Prep athletics: S-C hall's 2nd class features basketball's Smith, baseball's Thomas and football's Dow
Two former Smith-Cotton athletes and a long-time coach are being inducted into the Smith-Cotton Athletic Hall of Fame.
Girls basketball all-time leading scorer and rebounder Donease Smith, former St. Louis Browns shortstop John “Bud” Thomas and longtime Smith-Cotton football coach Ralph “Stub” Dow make up the second class of Hall of Famers. The Hall inducted football players Charles Van Dyne and Norris Kelley and golfer Libby Howard were selected as the first Hall of Fame class last year.
“I feel very blessed and excited,” Smith said. “I had great coaches and teammates and it’s really exciting for me. I had great times in Sedalia. It’s just an honor to be inducted into the Hall of Fame.”
Smith started playing basketball in seventh grade. Before that she ran track, but her friends decided to play basketball instead and she decided to join them, even though she wasn’t all that good at it.
“I was horrible,” she said. “I kept at it and I got better and by eighth grade I was a lot better than I was in seventh grade.”
Smith scored 1,468 points for coach Brad Pollitt’s Lady Tigers and pulled down 901 rebounds, both school records.
“She had great hands and she could jump and she was strong,” Pollitt said. “She was only 5-9 and she could touch the bottom of the rim.”
Pollitt said she didn’t play much her freshman year but earned her way onto the court later.
“Coach Pollitt was a great coach and he pushed us,” Smith said. “We believed in him and his philosophy and we wanted to win. Going to basketball camps and doing those extra things he wanted us to do, we got better.”
Her junior year, 1992-92, the Lady Tigers went 20-7 and reached the district final.
“I saw a young lady that developed into a tremendous team player that strived to reach her athletic potential,” Pollitt said. “She was an extremely gifted athlete. She became an outstanding basketball player.”
Her senior year, the Lady Tigers reached the district semifinal where Smith set another school record, scoring 36 points in a game against Hickman.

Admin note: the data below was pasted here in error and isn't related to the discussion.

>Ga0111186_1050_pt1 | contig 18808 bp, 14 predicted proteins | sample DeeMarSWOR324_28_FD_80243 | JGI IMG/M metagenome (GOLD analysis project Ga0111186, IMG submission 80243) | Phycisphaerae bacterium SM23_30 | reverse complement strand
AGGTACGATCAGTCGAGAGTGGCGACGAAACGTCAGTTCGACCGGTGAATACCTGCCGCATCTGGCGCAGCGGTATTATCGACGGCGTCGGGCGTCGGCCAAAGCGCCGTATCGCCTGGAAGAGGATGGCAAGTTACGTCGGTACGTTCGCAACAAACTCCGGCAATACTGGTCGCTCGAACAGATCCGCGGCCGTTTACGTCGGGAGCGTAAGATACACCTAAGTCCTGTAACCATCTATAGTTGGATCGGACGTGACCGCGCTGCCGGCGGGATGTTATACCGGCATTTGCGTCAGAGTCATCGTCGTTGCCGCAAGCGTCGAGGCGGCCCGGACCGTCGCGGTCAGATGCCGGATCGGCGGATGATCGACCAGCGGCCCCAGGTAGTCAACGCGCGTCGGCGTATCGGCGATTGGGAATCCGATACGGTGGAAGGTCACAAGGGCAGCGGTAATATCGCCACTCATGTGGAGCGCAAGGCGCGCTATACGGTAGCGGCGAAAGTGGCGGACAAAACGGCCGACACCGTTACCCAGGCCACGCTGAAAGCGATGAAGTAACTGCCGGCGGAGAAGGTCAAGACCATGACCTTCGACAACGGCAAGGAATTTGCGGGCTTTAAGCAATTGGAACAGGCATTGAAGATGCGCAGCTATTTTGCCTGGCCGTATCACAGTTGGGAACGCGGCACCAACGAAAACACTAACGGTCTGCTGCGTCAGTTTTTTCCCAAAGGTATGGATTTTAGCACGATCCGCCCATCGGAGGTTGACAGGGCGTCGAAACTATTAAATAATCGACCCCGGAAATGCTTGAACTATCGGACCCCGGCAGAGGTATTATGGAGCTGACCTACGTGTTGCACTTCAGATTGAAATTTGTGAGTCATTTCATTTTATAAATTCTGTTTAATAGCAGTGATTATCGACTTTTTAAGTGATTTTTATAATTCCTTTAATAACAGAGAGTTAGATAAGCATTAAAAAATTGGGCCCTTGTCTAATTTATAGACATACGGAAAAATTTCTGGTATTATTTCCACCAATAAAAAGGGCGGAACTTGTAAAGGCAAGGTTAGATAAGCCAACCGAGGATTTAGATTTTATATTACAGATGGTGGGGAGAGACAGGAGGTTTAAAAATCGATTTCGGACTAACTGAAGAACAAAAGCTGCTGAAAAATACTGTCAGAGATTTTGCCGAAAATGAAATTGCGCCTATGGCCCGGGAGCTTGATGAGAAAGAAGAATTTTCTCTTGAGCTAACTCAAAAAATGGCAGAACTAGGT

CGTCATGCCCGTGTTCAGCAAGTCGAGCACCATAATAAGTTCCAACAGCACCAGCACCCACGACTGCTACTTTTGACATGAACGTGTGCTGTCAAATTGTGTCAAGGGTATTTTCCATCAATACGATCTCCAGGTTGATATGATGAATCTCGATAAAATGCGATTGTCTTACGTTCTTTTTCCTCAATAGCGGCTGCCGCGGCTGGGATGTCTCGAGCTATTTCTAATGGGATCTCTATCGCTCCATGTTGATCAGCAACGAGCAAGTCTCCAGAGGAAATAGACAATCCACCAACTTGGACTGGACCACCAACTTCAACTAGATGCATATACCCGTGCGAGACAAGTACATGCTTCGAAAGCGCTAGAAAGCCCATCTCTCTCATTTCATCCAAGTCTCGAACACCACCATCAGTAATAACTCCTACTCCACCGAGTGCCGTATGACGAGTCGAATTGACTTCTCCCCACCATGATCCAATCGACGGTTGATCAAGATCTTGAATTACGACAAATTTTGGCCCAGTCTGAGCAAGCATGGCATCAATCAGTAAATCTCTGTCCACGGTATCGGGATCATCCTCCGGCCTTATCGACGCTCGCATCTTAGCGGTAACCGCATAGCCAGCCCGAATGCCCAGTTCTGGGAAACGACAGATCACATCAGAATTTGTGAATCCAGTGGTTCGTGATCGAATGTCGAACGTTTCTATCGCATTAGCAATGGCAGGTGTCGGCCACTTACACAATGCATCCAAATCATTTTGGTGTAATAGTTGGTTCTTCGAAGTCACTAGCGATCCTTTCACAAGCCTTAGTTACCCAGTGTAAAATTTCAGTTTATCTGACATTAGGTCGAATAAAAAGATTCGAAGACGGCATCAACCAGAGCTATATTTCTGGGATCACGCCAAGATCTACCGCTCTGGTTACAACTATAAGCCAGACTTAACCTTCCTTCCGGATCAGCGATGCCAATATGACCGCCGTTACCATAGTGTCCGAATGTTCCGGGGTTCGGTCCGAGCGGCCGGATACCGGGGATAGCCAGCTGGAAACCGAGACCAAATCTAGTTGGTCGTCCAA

“I always say quality athletes rise to the top against top competition,” Pollitt said. “Donease was always someone who stepped up against the better teams. She was never single-covered. She was always double-teamed in the post. She was always going against two people.”
Smith was twice named Class 5A first-team all-state.
“We just tried to win as many games as we could and make the program better,” she said.
In college, she played at the University of Central Missouri and was honorable mention all-conference three times during her career with the Jennies.
Then she stayed in basketball as an assistant coach in the National Women’s Basketball League with the Kansas City Legacy. She also worked at Kansas State, Moberly Area College and with the WNBA’s Detroit Shock before joining the University of Memphis as director of basketball operations in 2009, a job that involves coordinating travel and budgets and scheduling.
“I do everything behind the scenes,” she said. “You have to be very organized.”
It’s a job that allows her to stay involved in athletics.
“I always thought I wanted to teach and coach,” she said. “One of my friends was the director of operations at a college and I asked her what she did and she told me and I thought that sounded like something I would like to do.”
Once of the things Smith takes away from her time at Smith-Cotton is the team she was a part of.